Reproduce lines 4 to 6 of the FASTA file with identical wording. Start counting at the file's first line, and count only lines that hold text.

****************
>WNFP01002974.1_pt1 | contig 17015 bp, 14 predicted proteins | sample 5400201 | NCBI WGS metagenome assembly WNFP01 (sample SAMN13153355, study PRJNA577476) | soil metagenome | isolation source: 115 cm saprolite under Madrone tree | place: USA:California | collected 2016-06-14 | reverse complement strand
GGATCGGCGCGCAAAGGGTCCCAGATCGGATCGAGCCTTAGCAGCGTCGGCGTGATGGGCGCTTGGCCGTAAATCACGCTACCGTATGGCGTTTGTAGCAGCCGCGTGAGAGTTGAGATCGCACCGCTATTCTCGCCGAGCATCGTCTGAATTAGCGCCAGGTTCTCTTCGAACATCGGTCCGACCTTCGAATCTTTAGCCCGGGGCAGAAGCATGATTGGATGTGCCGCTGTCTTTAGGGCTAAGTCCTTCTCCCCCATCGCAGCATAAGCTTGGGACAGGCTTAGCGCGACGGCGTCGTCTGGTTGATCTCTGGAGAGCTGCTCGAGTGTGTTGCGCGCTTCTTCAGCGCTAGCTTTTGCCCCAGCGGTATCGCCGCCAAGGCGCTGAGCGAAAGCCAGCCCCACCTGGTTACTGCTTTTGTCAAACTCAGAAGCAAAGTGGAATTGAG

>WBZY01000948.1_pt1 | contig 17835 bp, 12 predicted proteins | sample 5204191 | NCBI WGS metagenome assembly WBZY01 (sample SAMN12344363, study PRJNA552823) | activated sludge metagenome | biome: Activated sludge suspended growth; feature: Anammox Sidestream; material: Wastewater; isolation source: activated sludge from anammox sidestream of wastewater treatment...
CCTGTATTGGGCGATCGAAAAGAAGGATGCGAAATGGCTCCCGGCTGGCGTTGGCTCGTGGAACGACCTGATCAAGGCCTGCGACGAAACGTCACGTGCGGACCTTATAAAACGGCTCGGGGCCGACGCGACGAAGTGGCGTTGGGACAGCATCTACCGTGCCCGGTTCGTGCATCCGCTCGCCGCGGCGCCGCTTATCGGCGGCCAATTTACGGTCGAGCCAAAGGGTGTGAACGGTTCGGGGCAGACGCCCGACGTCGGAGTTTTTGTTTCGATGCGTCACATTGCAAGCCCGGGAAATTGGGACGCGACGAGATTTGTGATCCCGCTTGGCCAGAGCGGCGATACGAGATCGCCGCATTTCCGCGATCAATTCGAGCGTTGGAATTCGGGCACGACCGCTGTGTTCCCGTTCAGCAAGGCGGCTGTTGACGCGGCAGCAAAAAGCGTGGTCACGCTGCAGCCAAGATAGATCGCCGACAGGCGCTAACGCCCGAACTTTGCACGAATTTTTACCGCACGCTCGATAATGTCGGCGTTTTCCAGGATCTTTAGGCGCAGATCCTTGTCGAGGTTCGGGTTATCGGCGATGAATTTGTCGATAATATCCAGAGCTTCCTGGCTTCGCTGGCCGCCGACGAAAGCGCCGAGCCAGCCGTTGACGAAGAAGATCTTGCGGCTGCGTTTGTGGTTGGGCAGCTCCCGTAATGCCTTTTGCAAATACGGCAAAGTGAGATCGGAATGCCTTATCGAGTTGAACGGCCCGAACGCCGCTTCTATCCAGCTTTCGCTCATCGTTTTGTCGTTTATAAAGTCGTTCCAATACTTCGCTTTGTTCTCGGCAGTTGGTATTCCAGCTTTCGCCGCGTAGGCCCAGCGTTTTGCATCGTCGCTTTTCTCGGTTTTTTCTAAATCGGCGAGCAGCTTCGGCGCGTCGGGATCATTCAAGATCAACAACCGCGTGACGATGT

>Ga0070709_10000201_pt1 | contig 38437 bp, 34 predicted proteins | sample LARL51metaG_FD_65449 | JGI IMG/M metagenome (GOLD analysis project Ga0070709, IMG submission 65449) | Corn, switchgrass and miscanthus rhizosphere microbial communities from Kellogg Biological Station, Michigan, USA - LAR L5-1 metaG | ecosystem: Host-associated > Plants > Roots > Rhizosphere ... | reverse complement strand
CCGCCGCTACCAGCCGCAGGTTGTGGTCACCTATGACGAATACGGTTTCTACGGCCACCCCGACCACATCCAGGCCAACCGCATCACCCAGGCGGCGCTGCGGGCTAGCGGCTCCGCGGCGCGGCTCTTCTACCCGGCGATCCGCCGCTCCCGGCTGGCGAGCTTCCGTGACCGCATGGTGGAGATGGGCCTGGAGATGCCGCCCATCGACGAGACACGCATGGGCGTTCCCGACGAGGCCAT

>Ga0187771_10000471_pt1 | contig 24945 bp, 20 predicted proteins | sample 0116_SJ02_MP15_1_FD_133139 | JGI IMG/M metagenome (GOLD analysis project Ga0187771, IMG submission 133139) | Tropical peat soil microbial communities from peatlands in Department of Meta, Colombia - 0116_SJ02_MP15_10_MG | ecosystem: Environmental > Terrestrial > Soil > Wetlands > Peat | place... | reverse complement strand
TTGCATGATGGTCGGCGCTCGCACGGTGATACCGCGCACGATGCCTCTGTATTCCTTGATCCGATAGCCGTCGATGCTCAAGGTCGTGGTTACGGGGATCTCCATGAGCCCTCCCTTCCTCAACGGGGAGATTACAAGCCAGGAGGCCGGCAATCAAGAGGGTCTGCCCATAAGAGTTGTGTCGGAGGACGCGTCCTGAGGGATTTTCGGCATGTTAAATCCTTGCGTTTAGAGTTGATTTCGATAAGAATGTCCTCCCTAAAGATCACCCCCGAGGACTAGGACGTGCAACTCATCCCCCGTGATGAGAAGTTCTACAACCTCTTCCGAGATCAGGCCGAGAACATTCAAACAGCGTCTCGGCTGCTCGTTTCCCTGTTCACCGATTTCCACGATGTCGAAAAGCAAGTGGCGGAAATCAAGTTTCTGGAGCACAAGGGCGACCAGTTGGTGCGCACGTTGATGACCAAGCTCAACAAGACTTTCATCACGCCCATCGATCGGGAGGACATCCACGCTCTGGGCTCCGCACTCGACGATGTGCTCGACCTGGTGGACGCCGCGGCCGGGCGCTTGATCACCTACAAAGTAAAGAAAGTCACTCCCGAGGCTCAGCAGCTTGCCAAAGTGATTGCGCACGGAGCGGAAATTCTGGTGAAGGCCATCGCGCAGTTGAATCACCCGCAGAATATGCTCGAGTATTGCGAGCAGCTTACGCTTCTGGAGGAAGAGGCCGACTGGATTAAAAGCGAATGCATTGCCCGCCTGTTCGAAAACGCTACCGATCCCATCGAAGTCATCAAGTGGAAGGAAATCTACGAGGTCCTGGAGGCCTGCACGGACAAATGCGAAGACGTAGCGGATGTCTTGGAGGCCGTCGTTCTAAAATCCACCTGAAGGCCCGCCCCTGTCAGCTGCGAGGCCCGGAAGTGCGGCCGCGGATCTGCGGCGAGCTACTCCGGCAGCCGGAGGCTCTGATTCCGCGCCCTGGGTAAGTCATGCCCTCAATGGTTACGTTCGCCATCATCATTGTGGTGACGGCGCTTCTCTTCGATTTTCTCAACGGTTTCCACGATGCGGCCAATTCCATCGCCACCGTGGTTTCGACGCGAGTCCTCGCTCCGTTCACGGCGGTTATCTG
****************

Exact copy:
CCTGTATTGGGCGATCGAAAAGAAGGATGCGAAATGGCTCCCGGCTGGCGTTGGCTCGTGGAACGACCTGATCAAGGCCTGCGACGAAACGTCACGTGCGGACCTTATAAAACGGCTCGGGGCCGACGCGACGAAGTGGCGTTGGGACAGCATCTACCGTGCCCGGTTCGTGCATCCGCTCGCCGCGGCGCCGCTTATCGGCGGCCAATTTACGGTCGAGCCAAAGGGTGTGAACGGTTCGGGGCAGACGCCCGACGTCGGAGTTTTTGTTTCGATGCGTCACATTGCAAGCCCGGGAAATTGGGACGCGACGAGATTTGTGATCCCGCTTGGCCAGAGCGGCGATACGAGATCGCCGCATTTCCGCGATCAATTCGAGCGTTGGAATTCGGGCACGACCGCTGTGTTCCCGTTCAGCAAGGCGGCTGTTGACGCGGCAGCAAAAAGCGTGGTCACGCTGCAGCCAAGATAGATCGCCGACAGGCGCTAACGCCCGAACTTTGCACGAATTTTTACCGCACGCTCGATAATGTCGGCGTTTTCCAGGATCTTTAGGCGCAGATCCTTGTCGAGGTTCGGGTTATCGGCGATGAATTTGTCGATAATATCCAGAGCTTCCTGGCTTCGCTGGCCGCCGACGAAAGCGCCGAGCCAGCCGTTGACGAAGAAGATCTTGCGGCTGCGTTTGTGGTTGGGCAGCTCCCGTAATGCCTTTTGCAAATACGGCAAAGTGAGATCGGAATGCCTTATCGAGTTGAACGGCCCGAACGCCGCTTCTATCCAGCTTTCGCTCATCGTTTTGTCGTTTATAAAGTCGTTCCAATACTTCGCTTTGTTCTCGGCAGTTGGTATTCCAGCTTTCGCCGCGTAGGCCCAGCGTTTTGCATCGTCGCTTTTCTCGGTTTTTTCTAAATCGGCGAGCAGCTTCGGCGCGTCGGGATCATTCAAGATCAACAACCGCGTGACGATGT

>Ga0070709_10000201_pt1 | contig 38437 bp, 34 predicted proteins | sample LARL51metaG_FD_65449 | JGI IMG/M metagenome (GOLD analysis project Ga0070709, IMG submission 65449) | Corn, switchgrass and miscanthus rhizosphere microbial communities from Kellogg Biological Station, Michigan, USA - LAR L5-1 metaG | ecosystem: Host-associated > Plants > Roots > Rhizosphere ... | reverse complement strand
CCGCCGCTACCAGCCGCAGGTTGTGGTCACCTATGACGAATACGGTTTCTACGGCCACCCCGACCACATCCAGGCCAACCGCATCACCCAGGCGGCGCTGCGGGCTAGCGGCTCCGCGGCGCGGCTCTTCTACCCGGCGATCCGCCGCTCCCGGCTGGCGAGCTTCCGTGACCGCATGGTGGAGATGGGCCTGGAGATGCCGCCCATCGACGAGACACGCATGGGCGTTCCCGACGAGGCCAT